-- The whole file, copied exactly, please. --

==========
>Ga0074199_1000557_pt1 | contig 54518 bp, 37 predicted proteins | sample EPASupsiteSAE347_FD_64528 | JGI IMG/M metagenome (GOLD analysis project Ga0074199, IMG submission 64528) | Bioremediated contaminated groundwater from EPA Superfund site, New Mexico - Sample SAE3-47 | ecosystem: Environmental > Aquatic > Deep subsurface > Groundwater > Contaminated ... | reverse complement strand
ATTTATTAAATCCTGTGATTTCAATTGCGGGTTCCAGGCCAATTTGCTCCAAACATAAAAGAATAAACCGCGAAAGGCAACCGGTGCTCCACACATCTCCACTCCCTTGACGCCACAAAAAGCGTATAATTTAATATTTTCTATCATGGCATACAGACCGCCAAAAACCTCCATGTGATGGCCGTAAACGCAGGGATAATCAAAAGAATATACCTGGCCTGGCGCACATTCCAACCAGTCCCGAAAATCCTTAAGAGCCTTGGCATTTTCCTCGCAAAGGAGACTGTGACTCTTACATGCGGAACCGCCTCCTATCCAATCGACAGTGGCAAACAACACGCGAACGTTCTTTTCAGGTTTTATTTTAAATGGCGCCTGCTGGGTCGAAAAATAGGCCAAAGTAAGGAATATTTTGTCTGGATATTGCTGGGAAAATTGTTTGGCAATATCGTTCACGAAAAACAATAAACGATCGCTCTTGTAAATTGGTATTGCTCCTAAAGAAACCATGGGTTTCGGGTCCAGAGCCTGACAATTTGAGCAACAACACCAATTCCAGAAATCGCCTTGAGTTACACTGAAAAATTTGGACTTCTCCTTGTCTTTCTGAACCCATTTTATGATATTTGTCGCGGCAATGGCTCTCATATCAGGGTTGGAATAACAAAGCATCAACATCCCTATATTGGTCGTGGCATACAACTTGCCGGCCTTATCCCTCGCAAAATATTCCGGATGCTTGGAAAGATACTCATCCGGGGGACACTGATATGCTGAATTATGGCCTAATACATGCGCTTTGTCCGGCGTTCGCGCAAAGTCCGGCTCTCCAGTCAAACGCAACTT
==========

>Ga0074199_1000557_pt1 | contig 54518 bp, 37 predicted proteins | sample EPASupsiteSAE347_FD_64528 | JGI IMG/M metagenome (GOLD analysis project Ga0074199, IMG submission 64528) | Bioremediated contaminated groundwater from EPA Superfund site, New Mexico - Sample SAE3-47 | ecosystem: Environmental > Aquatic > Deep subsurface > Groundwater > Contaminated ... | reverse complement strand
ATTTATTAAATCCTGTGATTTCAATTGCGGGTTCCAGGCCAATTTGCTCCAAACATAAAAGAATAAACCGCGAAAGGCAACCGGTGCTCCACACATCTCCACTCCCTTGACGCCACAAAAAGCGTATAATTTAATATTTTCTATCATGGCATACAGACCGCCAAAAACCTCCATGTGATGGCCGTAAACGCAGGGATAATCAAAAGAATATACCTGGCCTGGCGCACATTCCAACCAGTCCCGAAAATCCTTAAGAGCCTTGGCATTTTCCTCGCAAAGGAGACTGTGACTCTTACATGCGGAACCGCCTCCTATCCAATCGACAGTGGCAAACAACACGCGAACGTTCTTTTCAGGTTTTATTTTAAATGGCGCCTGCTGGGTCGAAAAATAGGCCAAAGTAAGGAATATTTTGTCTGGATATTGCTGGGAAAATTGTTTGGCAATATCGTTCACGAAAAACAATAAACGATCGCTCTTGTAAATTGGTATTGCTCCTAAAGAAACCATGGGTTTCGGGTCCAGAGCCTGACAATTTGAGCAACAACACCAATTCCAGAAATCGCCTTGAGTTACACTGAAAAATTTGGACTTCTCCTTGTCTTTCTGAACCCATTTTATGATATTTGTCGCGGCAATGGCTCTCATATCAGGGTTGGAATAACAAAGCATCAACATCCCTATATTGGTCGTGGCATACAACTTGCCGGCCTTATCCCTCGCAAAATATTCCGGATGCTTGGAAAGATACTCATCCGGGGGACACTGATATGCTGAATTATGGCCTAATACATGCGCTTTGTCCGGCGTTCGCGCAAAGTCCGGCTCTCCAGTCAAACGCAACTT